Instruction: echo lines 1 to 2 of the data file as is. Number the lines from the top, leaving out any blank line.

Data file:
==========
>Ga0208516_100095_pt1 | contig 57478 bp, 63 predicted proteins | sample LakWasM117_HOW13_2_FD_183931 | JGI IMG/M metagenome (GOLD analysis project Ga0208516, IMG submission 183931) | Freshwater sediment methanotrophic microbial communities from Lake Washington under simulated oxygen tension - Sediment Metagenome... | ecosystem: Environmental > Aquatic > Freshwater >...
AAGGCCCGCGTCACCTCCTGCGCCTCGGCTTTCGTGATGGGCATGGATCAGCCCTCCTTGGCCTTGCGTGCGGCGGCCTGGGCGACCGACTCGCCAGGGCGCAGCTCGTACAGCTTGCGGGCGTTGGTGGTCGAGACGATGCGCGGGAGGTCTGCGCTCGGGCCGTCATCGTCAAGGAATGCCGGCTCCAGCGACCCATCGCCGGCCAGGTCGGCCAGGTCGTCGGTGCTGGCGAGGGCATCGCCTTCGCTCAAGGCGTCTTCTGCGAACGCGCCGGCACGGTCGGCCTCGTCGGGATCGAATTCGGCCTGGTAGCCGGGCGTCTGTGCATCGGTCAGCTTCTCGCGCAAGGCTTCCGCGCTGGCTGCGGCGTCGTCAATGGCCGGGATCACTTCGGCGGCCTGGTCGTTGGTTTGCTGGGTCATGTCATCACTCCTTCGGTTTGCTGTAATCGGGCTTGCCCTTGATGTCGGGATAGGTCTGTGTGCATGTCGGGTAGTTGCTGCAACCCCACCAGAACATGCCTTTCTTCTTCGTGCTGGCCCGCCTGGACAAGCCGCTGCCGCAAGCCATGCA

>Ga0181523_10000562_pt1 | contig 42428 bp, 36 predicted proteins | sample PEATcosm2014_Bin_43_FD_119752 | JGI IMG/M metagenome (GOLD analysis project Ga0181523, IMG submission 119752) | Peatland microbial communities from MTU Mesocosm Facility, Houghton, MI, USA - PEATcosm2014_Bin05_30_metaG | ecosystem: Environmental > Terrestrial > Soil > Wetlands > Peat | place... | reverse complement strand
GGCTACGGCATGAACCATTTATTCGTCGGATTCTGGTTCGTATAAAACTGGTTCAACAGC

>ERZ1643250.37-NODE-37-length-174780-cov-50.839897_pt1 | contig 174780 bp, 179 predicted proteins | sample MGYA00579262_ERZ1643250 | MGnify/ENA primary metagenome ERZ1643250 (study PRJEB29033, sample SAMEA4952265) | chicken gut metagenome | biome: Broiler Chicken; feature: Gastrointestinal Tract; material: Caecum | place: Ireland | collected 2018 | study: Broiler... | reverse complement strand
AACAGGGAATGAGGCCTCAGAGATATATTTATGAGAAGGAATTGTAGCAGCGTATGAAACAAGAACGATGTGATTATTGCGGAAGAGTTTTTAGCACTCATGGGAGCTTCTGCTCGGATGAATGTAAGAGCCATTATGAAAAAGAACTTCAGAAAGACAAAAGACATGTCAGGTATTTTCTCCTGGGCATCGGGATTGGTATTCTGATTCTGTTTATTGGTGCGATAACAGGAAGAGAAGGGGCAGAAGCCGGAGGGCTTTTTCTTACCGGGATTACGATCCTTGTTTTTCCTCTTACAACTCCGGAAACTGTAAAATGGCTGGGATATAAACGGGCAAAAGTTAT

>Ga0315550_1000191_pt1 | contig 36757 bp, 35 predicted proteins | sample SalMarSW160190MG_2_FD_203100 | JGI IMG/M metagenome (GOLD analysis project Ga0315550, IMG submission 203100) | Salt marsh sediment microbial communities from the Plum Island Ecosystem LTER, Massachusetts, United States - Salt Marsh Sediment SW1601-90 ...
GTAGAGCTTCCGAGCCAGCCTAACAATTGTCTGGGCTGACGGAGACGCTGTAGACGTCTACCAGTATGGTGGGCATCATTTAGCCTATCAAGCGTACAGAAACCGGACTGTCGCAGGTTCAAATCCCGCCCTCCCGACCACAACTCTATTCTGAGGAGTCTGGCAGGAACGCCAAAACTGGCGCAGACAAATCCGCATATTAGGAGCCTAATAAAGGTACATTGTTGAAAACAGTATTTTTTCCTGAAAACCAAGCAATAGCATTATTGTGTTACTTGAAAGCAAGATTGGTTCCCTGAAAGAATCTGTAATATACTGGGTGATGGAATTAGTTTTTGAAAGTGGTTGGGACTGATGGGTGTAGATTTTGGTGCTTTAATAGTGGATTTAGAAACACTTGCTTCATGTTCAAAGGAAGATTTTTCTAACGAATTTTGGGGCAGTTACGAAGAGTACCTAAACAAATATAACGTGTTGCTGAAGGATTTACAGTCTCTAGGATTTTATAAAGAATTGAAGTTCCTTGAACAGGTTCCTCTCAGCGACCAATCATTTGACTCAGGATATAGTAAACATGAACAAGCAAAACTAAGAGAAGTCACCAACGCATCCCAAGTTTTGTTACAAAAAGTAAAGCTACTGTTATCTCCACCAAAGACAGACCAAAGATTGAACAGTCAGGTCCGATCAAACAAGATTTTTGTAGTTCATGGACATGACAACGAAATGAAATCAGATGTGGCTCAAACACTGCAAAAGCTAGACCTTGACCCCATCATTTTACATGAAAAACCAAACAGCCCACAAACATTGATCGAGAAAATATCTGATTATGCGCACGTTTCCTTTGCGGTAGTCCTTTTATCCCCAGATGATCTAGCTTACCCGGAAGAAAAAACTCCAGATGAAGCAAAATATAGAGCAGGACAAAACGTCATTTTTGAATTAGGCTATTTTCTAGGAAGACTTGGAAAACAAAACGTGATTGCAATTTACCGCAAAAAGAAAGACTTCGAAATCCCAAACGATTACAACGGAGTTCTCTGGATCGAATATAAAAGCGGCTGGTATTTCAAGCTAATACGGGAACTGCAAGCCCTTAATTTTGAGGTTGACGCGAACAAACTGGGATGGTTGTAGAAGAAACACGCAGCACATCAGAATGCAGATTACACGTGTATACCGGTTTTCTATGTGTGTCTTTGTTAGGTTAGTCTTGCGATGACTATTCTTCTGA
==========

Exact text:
>Ga0208516_100095_pt1 | contig 57478 bp, 63 predicted proteins | sample LakWasM117_HOW13_2_FD_183931 | JGI IMG/M metagenome (GOLD analysis project Ga0208516, IMG submission 183931) | Freshwater sediment methanotrophic microbial communities from Lake Washington under simulated oxygen tension - Sediment Metagenome... | ecosystem: Environmental > Aquatic > Freshwater >...
AAGGCCCGCGTCACCTCCTGCGCCTCGGCTTTCGTGATGGGCATGGATCAGCCCTCCTTGGCCTTGCGTGCGGCGGCCTGGGCGACCGACTCGCCAGGGCGCAGCTCGTACAGCTTGCGGGCGTTGGTGGTCGAGACGATGCGCGGGAGGTCTGCGCTCGGGCCGTCATCGTCAAGGAATGCCGGCTCCAGCGACCCATCGCCGGCCAGGTCGGCCAGGTCGTCGGTGCTGGCGAGGGCATCGCCTTCGCTCAAGGCGTCTTCTGCGAACGCGCCGGCACGGTCGGCCTCGTCGGGATCGAATTCGGCCTGGTAGCCGGGCGTCTGTGCATCGGTCAGCTTCTCGCGCAAGGCTTCCGCGCTGGCTGCGGCGTCGTCAATGGCCGGGATCACTTCGGCGGCCTGGTCGTTGGTTTGCTGGGTCATGTCATCACTCCTTCGGTTTGCTGTAATCGGGCTTGCCCTTGATGTCGGGATAGGTCTGTGTGCATGTCGGGTAGTTGCTGCAACCCCACCAGAACATGCCTTTCTTCTTCGTGCTGGCCCGCCTGGACAAGCCGCTGCCGCAAGCCATGCA